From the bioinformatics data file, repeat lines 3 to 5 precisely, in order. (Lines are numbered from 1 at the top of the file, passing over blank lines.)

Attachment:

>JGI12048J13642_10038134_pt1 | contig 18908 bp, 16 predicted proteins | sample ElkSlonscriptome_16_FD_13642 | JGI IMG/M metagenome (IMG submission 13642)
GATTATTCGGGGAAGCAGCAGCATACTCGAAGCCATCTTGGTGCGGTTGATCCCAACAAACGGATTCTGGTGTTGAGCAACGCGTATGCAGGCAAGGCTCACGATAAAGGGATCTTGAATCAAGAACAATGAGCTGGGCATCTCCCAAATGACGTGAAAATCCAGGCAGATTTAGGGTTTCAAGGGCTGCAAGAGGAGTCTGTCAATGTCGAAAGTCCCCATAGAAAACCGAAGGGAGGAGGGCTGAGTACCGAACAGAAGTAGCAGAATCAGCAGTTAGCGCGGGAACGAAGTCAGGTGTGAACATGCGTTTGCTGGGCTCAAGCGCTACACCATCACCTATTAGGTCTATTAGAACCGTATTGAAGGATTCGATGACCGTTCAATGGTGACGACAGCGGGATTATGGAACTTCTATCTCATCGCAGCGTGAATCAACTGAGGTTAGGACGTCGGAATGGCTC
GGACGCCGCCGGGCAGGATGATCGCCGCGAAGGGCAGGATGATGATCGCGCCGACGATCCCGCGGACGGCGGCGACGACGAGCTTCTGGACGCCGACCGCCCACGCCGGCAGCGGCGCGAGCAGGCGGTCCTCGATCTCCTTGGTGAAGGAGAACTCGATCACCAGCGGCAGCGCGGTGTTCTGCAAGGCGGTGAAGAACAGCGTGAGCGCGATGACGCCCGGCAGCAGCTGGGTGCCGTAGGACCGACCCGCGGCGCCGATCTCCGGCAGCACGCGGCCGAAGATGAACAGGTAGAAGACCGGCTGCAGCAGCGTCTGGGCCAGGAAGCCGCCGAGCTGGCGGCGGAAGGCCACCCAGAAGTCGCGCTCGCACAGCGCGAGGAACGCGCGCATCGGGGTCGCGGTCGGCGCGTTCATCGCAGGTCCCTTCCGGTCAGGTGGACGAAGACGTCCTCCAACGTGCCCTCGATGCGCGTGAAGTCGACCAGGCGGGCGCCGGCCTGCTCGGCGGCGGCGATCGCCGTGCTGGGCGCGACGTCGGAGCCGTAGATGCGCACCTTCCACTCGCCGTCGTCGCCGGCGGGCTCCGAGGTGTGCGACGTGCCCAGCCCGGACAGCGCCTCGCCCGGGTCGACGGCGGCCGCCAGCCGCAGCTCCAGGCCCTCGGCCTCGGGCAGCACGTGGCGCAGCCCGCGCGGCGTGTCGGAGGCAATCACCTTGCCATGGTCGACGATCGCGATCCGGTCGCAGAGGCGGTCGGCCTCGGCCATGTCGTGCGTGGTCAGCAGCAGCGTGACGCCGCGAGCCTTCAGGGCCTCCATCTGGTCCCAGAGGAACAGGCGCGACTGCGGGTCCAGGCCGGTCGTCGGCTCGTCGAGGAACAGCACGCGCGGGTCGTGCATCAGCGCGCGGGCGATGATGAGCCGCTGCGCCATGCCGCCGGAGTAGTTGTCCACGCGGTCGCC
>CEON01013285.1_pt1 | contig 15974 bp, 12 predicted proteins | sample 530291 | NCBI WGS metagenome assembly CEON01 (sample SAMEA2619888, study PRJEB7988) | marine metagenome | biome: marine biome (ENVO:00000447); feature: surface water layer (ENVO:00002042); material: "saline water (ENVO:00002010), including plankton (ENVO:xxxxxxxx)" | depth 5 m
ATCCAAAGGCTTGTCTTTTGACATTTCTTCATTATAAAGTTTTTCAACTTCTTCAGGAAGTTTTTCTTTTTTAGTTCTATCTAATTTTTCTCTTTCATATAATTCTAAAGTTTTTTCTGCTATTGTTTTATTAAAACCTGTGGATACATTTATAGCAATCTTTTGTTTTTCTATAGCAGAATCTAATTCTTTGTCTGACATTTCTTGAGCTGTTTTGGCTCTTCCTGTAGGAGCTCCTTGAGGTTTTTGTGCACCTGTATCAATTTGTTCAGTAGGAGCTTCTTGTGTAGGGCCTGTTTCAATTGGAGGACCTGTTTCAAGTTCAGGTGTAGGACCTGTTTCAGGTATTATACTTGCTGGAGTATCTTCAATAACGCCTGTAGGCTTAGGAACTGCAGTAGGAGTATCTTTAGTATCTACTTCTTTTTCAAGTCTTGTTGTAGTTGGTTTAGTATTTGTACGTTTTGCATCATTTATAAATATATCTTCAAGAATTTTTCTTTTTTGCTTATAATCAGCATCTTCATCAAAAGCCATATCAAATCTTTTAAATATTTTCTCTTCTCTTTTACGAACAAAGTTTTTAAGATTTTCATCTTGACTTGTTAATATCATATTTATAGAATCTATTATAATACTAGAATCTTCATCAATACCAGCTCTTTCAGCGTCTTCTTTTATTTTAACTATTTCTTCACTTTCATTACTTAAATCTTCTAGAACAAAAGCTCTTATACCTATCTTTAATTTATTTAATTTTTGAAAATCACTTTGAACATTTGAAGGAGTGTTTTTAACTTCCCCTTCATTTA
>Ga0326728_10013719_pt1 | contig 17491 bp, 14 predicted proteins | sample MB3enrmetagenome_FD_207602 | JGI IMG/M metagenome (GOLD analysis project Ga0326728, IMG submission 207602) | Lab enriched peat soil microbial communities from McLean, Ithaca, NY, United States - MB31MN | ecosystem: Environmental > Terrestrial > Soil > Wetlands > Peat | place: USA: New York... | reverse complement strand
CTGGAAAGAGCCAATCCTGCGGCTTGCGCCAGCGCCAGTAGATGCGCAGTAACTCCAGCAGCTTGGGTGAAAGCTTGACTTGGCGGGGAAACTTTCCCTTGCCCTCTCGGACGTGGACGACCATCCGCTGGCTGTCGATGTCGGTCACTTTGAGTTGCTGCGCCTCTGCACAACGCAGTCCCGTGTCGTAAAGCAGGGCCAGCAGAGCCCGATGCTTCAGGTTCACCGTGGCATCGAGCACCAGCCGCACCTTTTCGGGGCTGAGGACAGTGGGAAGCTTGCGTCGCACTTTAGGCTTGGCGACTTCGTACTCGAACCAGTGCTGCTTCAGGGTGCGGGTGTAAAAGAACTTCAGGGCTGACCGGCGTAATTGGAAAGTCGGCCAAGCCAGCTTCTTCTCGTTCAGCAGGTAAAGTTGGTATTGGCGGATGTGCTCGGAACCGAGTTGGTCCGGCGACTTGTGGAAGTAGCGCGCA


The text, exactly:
GGACGCCGCCGGGCAGGATGATCGCCGCGAAGGGCAGGATGATGATCGCGCCGACGATCCCGCGGACGGCGGCGACGACGAGCTTCTGGACGCCGACCGCCCACGCCGGCAGCGGCGCGAGCAGGCGGTCCTCGATCTCCTTGGTGAAGGAGAACTCGATCACCAGCGGCAGCGCGGTGTTCTGCAAGGCGGTGAAGAACAGCGTGAGCGCGATGACGCCCGGCAGCAGCTGGGTGCCGTAGGACCGACCCGCGGCGCCGATCTCCGGCAGCACGCGGCCGAAGATGAACAGGTAGAAGACCGGCTGCAGCAGCGTCTGGGCCAGGAAGCCGCCGAGCTGGCGGCGGAAGGCCACCCAGAAGTCGCGCTCGCACAGCGCGAGGAACGCGCGCATCGGGGTCGCGGTCGGCGCGTTCATCGCAGGTCCCTTCCGGTCAGGTGGACGAAGACGTCCTCCAACGTGCCCTCGATGCGCGTGAAGTCGACCAGGCGGGCGCCGGCCTGCTCGGCGGCGGCGATCGCCGTGCTGGGCGCGACGTCGGAGCCGTAGATGCGCACCTTCCACTCGCCGTCGTCGCCGGCGGGCTCCGAGGTGTGCGACGTGCCCAGCCCGGACAGCGCCTCGCCCGGGTCGACGGCGGCCGCCAGCCGCAGCTCCAGGCCCTCGGCCTCGGGCAGCACGTGGCGCAGCCCGCGCGGCGTGTCGGAGGCAATCACCTTGCCATGGTCGACGATCGCGATCCGGTCGCAGAGGCGGTCGGCCTCGGCCATGTCGTGCGTGGTCAGCAGCAGCGTGACGCCGCGAGCCTTCAGGGCCTCCATCTGGTCCCAGAGGAACAGGCGCGACTGCGGGTCCAGGCCGGTCGTCGGCTCGTCGAGGAACAGCACGCGCGGGTCGTGCATCAGCGCGCGGGCGATGATGAGCCGCTGCGCCATGCCGCCGGAGTAGTTGTCCACGCGGTCGCC
>CEON01013285.1_pt1 | contig 15974 bp, 12 predicted proteins | sample 530291 | NCBI WGS metagenome assembly CEON01 (sample SAMEA2619888, study PRJEB7988) | marine metagenome | biome: marine biome (ENVO:00000447); feature: surface water layer (ENVO:00002042); material: "saline water (ENVO:00002010), including plankton (ENVO:xxxxxxxx)" | depth 5 m
ATCCAAAGGCTTGTCTTTTGACATTTCTTCATTATAAAGTTTTTCAACTTCTTCAGGAAGTTTTTCTTTTTTAGTTCTATCTAATTTTTCTCTTTCATATAATTCTAAAGTTTTTTCTGCTATTGTTTTATTAAAACCTGTGGATACATTTATAGCAATCTTTTGTTTTTCTATAGCAGAATCTAATTCTTTGTCTGACATTTCTTGAGCTGTTTTGGCTCTTCCTGTAGGAGCTCCTTGAGGTTTTTGTGCACCTGTATCAATTTGTTCAGTAGGAGCTTCTTGTGTAGGGCCTGTTTCAATTGGAGGACCTGTTTCAAGTTCAGGTGTAGGACCTGTTTCAGGTATTATACTTGCTGGAGTATCTTCAATAACGCCTGTAGGCTTAGGAACTGCAGTAGGAGTATCTTTAGTATCTACTTCTTTTTCAAGTCTTGTTGTAGTTGGTTTAGTATTTGTACGTTTTGCATCATTTATAAATATATCTTCAAGAATTTTTCTTTTTTGCTTATAATCAGCATCTTCATCAAAAGCCATATCAAATCTTTTAAATATTTTCTCTTCTCTTTTACGAACAAAGTTTTTAAGATTTTCATCTTGACTTGTTAATATCATATTTATAGAATCTATTATAATACTAGAATCTTCATCAATACCAGCTCTTTCAGCGTCTTCTTTTATTTTAACTATTTCTTCACTTTCATTACTTAAATCTTCTAGAACAAAAGCTCTTATACCTATCTTTAATTTATTTAATTTTTGAAAATCACTTTGAACATTTGAAGGAGTGTTTTTAACTTCCCCTTCATTTA